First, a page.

Posts filed under ‘Marine Corps’

FRIDAY FOTO (March 9, 2018)


Bridge Company Field Training Exercise

(U.S. Marine Corps photo by Private First Class Timothy Shoemaker)

Marines perform preventative maintenance to a girder bridge during a field training exercise at Camp Pendleton, California on February 28, 2018.

These Marines are assigned to Bridge Company, 7th Engineer Support Battalion of the 1st Marine Logistics Group. They’re attaching ropes to link reinforcements under the bridge to ensure it was tightly secured. There’s no information on just how high they were working, but looks pretty high.


March 9, 2018 at 10:31 pm Leave a comment

FRIDAY FOTO (February 9, 2018)

Marines in the Mangrove.

Charlie Company 2d Reconnaissance Battalion Dive Insertion Training Key West

(U.S. Marines Corps photo by Lance Corporal Brennon A. Taylor)

The first stanza of the Marine Corps hymn speaks of the Marines fighting “in the air, on land, and sea” — or, in this case, in the sea.

This photo was taken January 24, 2018 when these Marines — assigned to the 2nd Reconnaissance Battalion — conducted a simulated mission in Key West, Florida.

The sub-marine Marines, Charlie Company, 2nd Recon, were preparing for an upcoming deployment.

February 9, 2018 at 2:39 am Leave a comment

FRIDAY FOTO (November 24, 2017)

Thanksgiving at Sea.

FRI FO 11-24-2017

(U.S. Navy photo by MC3 Kevin Leitner)

They used to say it takes a tough man to make a tender chicken, or in this case, enough macaroni and cheese to feed a navy (or at least one ship)

Here we have Navy Culinary Specialists 3rd Class Malik Staten, left, and Kyheim Porter making macaroni and cheese in the galley of the amphibious assault ship USS Iwo Jima during Thanksgiving day meal preparations Thursday in the Atlantic Ocean.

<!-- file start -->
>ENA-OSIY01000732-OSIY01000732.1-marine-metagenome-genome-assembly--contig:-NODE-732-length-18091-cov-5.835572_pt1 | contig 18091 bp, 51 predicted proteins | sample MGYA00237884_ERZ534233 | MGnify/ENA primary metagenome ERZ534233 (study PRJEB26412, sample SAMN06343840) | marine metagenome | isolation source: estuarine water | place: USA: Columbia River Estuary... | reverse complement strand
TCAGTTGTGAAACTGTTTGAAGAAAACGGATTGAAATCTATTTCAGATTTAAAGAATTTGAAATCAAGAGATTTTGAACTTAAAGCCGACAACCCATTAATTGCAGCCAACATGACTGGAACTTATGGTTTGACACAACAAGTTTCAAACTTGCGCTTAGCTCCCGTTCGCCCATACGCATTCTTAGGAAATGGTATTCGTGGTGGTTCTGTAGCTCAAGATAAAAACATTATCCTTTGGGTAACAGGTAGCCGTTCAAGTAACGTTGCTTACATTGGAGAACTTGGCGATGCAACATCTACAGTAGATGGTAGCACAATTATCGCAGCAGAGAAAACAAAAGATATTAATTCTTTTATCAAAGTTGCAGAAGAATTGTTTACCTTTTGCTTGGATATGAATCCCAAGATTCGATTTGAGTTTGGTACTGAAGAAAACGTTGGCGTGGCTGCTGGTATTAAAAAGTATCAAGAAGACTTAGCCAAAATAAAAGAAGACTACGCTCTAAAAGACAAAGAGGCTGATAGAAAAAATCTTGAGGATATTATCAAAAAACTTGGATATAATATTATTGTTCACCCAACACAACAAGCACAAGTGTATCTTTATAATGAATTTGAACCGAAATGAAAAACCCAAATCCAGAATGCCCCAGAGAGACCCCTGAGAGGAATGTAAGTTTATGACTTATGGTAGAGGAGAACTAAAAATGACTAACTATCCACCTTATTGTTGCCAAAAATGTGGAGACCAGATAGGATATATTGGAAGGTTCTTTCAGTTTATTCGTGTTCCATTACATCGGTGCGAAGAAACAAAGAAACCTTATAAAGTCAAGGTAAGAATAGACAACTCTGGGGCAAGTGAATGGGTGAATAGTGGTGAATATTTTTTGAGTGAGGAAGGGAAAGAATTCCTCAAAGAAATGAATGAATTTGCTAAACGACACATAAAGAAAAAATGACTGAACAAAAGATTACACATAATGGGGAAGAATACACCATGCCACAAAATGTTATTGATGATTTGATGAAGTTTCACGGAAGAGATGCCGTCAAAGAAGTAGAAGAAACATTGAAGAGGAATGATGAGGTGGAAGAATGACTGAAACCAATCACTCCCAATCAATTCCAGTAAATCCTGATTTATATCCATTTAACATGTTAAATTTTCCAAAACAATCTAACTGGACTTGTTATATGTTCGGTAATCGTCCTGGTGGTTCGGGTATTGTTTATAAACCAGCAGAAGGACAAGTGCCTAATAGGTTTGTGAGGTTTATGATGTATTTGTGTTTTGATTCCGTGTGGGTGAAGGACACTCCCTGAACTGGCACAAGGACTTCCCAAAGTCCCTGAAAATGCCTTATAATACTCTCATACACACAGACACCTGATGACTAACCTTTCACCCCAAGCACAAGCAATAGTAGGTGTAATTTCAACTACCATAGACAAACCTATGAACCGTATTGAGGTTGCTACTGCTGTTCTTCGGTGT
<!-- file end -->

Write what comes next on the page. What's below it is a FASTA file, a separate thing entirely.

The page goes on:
Lest you think the food on Thanksgiving aboard ship isn’t different than any other day, please click here, here, here and here for more photos.
We thought we’d add the photo below in keeping with the season.
FRI FO 11-24-2017 Thanksgiving 2.JPG

(U.S. Marine Corps photo by Lance Corporal Terry Haynes III)

A Marine greets his family at Marine Corps Air Station Beaufort, South Carolina, (November 21), after returning from a seven-month deployment. The Marine is assigned to Marine All-Weather Fighter Attack Squadron 224, which supported combat operations in the U.S. Central Command area of operations.

November 24, 2017 at 11:46 pm Leave a comment

SHAKO: Happy Birthday Leathernecks

242 Years Young.

SHAKO USMC Birthday 11-11-2017

(U.S. Marine Corps photo Staff Sergeant Mark E. Morrow Jr.)

Friday, November 10, was the 242nd anniversary of the creation of the United States Marine Corps. The organization has been defending the Republic since before there was a Republic —  by about nine months.

The Continental Congress resolved on November 10, 1775 to create two battalions of Marines. Captain (later Major) Samuel Nichols — considered the Corps’ first commandant — advertised in and around Philadelphia for “a few good men” and signed them up at Tun Tavern in Philly.

As we have noted in the past, 4GWAR has a warm spot in its heart for the USMC because this blog was born on Nov. 12, 2009 — just two days after the Corps’ birthday.

In the above photo, Marines with color guards from various units stand ready for the Joint Daytime Ceremony at Marine Corps Base Camp Lejeune, North Carolina on November 8, 2017. The event honored the 242nd Marine Corps birthday and included the traditional birthday cake-cutting.

In 1952, the 20th Marine Corps commandant, General Lemuel C. Shepherd Jr., formalized the ceremony, stating the first piece of cake must be presented to the oldest Marine present, who passes it to the youngest Marine.